Set in panda heaven (also known as the lucrative Chinese market), the third installment of the adventures of the Dragon Warrior is a lot like the second: it has a noodle-slim storyline, several hilarious sight gags and zingers, pretty visuals, inventive action and at least one scene-stealing goose.
In Kung Fu Panda 2 (2011), the portly panda Po (voiced by Jack Black) solved the mystery of his parentage, much to the chagrin of his possessive adoptive father, the goose Ping (voiced by James Hong). In the new film, Po’s father Li Shan (voiced by Bryan Cranston) shows up to re-introduce his son to his own kind. Po hasn’t had much to do since he proved his chosen one status in the first and best movie and reaffirmed his powers in the second part by defeating the evil Shen.
In the theme park-like village filled with more cuddly creatures than in a gift shop, Po feels at home, but not for too long. The green-eyed yak Kai (voiced by JK Simmons) is on his way, having stolen the supreme master Oogway’s chi and bent on sucking out the life force of all the remaining kung fu masters.
Part three gives a wider canvas to one of the best characters in the franchise, the high-strung and business-oriented Mr Ping, who reacts with horror when Li Shan arrives to assert his parentage. Ping challenges Li’s claims: “How can we know this stranger is even related to you?” he demands to know. The belly bumping that follows is typical of the tongue-in-cheek tone of the whole movie. Aimed at family audiences, especially children, Kung Fu Panda 3 has more pratfall-based and manic comedy than before, perhaps to compensate for the scanty story. The colour palette is straight out of a candy store, with licorice green the dominant shade.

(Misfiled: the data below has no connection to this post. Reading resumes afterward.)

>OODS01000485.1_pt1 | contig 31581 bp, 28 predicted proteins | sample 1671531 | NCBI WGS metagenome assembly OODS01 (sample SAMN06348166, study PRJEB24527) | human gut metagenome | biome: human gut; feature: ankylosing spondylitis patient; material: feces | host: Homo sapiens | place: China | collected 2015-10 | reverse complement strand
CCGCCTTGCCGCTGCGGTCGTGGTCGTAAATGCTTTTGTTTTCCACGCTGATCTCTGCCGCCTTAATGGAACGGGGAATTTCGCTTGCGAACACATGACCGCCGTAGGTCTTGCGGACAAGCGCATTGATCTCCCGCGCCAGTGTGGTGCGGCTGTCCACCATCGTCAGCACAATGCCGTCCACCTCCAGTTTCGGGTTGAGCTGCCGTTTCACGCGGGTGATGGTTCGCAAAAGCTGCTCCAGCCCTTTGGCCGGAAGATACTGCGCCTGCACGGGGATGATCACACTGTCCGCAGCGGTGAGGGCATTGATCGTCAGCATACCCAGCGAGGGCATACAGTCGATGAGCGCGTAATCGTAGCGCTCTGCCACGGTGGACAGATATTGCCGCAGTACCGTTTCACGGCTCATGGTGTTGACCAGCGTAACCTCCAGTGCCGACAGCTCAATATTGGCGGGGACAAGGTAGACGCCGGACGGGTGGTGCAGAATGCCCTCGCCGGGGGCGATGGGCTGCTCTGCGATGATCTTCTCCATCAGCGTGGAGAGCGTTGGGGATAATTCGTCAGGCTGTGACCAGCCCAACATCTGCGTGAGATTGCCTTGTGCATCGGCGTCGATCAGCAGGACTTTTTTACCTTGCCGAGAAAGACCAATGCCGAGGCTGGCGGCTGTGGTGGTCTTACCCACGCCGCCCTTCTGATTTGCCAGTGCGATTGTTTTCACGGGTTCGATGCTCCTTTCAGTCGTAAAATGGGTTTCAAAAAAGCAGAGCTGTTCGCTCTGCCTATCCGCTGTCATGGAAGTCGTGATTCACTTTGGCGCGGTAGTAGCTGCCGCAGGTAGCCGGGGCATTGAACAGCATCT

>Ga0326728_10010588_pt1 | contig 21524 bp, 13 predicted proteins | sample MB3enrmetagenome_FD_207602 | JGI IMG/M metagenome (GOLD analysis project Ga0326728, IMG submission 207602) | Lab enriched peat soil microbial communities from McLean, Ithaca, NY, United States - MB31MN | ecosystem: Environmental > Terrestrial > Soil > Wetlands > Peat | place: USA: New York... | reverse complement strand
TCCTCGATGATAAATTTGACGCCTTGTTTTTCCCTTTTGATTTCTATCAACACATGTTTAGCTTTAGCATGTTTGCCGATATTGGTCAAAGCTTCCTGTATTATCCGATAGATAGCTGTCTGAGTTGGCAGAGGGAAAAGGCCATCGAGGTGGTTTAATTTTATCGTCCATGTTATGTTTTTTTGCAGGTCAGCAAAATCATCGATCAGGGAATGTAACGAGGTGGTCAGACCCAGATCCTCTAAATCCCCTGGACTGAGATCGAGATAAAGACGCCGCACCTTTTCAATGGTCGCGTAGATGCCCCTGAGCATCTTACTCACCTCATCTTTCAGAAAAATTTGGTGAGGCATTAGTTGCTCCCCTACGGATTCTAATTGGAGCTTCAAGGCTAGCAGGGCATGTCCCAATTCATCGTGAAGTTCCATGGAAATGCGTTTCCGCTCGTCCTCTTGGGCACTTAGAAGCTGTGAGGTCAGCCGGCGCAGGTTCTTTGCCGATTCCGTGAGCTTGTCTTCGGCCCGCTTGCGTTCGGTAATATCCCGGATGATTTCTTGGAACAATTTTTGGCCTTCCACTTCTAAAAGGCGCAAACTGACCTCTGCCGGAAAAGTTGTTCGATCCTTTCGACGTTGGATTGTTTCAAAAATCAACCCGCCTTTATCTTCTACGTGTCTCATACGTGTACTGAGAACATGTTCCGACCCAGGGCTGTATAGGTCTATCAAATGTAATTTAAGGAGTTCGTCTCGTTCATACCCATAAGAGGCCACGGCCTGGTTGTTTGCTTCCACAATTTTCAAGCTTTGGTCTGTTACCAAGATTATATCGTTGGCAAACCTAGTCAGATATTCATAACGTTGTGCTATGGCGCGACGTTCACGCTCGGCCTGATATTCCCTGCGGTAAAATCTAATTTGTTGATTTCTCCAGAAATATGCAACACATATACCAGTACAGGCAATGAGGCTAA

On firm ground
Kung Fu Panda 3, which has been directed by Jennifer Yuh Nelson, Alessandro Carloni, proves that when the foundation is strong, even a flimsy structure will appear solid. The personalities of the basic characters, including the wise Oogway (voiced by Randall Duk Kim), the worrywart Master Shifu (voiced by Dustin Hoffman) and the cautious Master Tigress (voiced by Angelina Jolie), were laid out in the first part, as was the lovable buffoonery of Po, who is brilliantly brought to life by Jack Black. Their collective antics are now beginning to appear repetitive and predictable, and the emotion-heavy family angle suggests that Po will be forced to grow up a bit and take on a new role in the inevitable sequel.
So long as the movie firmly believes in its own suggestion to “Never underestimate the power of a dramatic entrance”, Po and his posse will rule. But the familiar spectre of franchise fatigue has entered the picture, and there is nothing that even the Dragon Warrior can do about it.